The Rosy Crucifixion, a trilogy consisting of Sexus, Plexus, and Nexus, is a fictionalized account documenting the six-year period of Henry Miller's life in Brooklyn as he falls for his second wife June and struggles to become a writer, leading up to his initial departure for Paris in 1928. The title comes from a sentence near the end of Miller's Tropic of Capricorn: "All my Calvaries were rosy crucifixions, pseudo-tragedies to keep the fires of hell burning brightly for the real sinners who are in danger of being forgotten."
Black Spring is a book of ten short stories by the American writer Henry Miller, published in 1936 by the Obelisk Press in Paris, France. Black Spring was Miller's second published book, following Tropic of Cancer and preceding Tropic of Capricorn. The book was written in 1932-33 while Miller was living in Clichy, a northwestern suburb of Paris. Like Tropic of Cancer, the book is dedicated to Anaïs Nin.
The International Jew is a four-volume set of antisemitic booklets or pamphlets originally published and distributed in the early 1920s by the Dearborn Publishing Company, an outlet owned by Henry Ford, the American industrialist and automobile manufacturer.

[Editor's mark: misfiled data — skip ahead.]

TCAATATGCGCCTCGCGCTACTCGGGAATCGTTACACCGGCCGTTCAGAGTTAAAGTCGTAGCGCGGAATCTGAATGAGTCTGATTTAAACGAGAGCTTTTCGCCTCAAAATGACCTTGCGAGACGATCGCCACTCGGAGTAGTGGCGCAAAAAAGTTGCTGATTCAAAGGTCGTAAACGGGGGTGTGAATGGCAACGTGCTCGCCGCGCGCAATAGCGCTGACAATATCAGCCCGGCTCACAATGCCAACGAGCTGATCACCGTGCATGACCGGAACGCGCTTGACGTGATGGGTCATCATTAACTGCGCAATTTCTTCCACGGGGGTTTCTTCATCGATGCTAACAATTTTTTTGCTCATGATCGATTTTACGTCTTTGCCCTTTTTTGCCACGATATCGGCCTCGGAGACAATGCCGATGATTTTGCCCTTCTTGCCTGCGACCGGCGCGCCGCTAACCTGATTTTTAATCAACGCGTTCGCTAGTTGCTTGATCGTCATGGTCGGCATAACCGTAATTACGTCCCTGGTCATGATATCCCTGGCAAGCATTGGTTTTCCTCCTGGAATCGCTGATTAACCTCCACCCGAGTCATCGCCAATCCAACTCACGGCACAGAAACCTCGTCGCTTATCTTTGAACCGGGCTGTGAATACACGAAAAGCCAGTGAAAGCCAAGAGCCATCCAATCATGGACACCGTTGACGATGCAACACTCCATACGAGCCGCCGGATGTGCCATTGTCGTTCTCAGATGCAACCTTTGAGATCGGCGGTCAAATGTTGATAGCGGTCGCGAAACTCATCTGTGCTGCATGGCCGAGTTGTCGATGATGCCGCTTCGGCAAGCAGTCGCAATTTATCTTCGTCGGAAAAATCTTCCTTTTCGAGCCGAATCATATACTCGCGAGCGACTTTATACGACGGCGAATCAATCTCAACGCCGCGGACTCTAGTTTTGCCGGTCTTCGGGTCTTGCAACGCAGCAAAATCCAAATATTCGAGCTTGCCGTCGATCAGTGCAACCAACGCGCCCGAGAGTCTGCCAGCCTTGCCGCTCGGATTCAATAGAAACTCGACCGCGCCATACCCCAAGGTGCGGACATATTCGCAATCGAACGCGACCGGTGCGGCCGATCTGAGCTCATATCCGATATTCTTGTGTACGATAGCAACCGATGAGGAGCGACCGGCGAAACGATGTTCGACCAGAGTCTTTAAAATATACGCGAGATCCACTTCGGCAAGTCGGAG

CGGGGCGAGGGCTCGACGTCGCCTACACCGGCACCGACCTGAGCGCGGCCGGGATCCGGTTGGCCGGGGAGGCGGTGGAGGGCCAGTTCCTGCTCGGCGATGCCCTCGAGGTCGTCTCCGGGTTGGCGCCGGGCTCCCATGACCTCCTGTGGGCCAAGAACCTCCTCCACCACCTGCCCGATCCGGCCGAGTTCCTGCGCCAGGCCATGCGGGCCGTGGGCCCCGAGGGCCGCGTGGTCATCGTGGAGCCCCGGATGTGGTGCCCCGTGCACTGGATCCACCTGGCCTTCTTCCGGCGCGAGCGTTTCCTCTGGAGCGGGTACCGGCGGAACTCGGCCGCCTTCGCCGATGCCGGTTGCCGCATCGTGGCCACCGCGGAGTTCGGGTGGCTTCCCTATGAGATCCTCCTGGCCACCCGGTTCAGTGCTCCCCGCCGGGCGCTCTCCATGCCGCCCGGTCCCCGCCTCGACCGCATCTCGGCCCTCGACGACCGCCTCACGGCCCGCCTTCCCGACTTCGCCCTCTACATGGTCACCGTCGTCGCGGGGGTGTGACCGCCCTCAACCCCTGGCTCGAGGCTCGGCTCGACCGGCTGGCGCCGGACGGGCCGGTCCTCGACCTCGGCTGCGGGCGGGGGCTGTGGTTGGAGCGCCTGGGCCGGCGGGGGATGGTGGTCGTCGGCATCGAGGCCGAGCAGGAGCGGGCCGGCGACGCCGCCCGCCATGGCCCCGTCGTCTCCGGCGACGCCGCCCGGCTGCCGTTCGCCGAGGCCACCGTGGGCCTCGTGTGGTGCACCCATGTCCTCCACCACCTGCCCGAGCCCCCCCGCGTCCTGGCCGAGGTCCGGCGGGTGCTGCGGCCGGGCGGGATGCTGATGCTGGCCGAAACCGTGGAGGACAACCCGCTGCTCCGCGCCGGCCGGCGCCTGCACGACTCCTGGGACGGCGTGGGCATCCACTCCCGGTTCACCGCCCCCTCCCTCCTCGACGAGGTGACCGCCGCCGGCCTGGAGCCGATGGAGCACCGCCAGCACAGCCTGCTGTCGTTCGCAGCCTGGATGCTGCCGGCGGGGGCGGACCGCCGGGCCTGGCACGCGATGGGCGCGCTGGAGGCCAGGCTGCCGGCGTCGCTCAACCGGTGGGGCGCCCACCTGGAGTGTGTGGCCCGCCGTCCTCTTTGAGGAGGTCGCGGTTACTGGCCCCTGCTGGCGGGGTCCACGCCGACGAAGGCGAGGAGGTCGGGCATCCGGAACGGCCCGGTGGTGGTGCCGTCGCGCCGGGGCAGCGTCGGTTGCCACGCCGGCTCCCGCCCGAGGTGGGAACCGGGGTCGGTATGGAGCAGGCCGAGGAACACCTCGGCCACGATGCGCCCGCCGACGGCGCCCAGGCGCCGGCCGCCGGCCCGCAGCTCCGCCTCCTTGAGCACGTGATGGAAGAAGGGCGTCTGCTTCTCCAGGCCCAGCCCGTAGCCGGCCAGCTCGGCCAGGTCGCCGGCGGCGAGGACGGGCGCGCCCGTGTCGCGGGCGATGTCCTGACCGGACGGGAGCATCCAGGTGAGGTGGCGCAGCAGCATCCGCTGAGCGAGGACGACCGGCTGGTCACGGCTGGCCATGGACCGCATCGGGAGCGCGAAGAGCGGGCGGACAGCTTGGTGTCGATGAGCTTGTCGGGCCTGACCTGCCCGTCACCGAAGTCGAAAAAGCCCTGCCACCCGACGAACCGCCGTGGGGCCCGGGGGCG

Mary Dearborn is an American biographer and author. Dearborn has published biographies of Norman Mailer, Henry Miller, Peggy Guggenheim and others.
Lawrence Clark Powell was a librarian, literary critic, bibliographer and author of more than 100 books. Powell "made a significant contribution to the literature of the library profession, but he also writes for the book-minded public. His interests are reflected in the subjects that recur throughout his writings; these are history and travel, especially concerning the American Southwest, rare books, libraries and librarianship, the book trade, and book collecting."
Aller Retour New York is a novel by American writer Henry Miller, published in 1935 by Obelisk Press in Paris, France.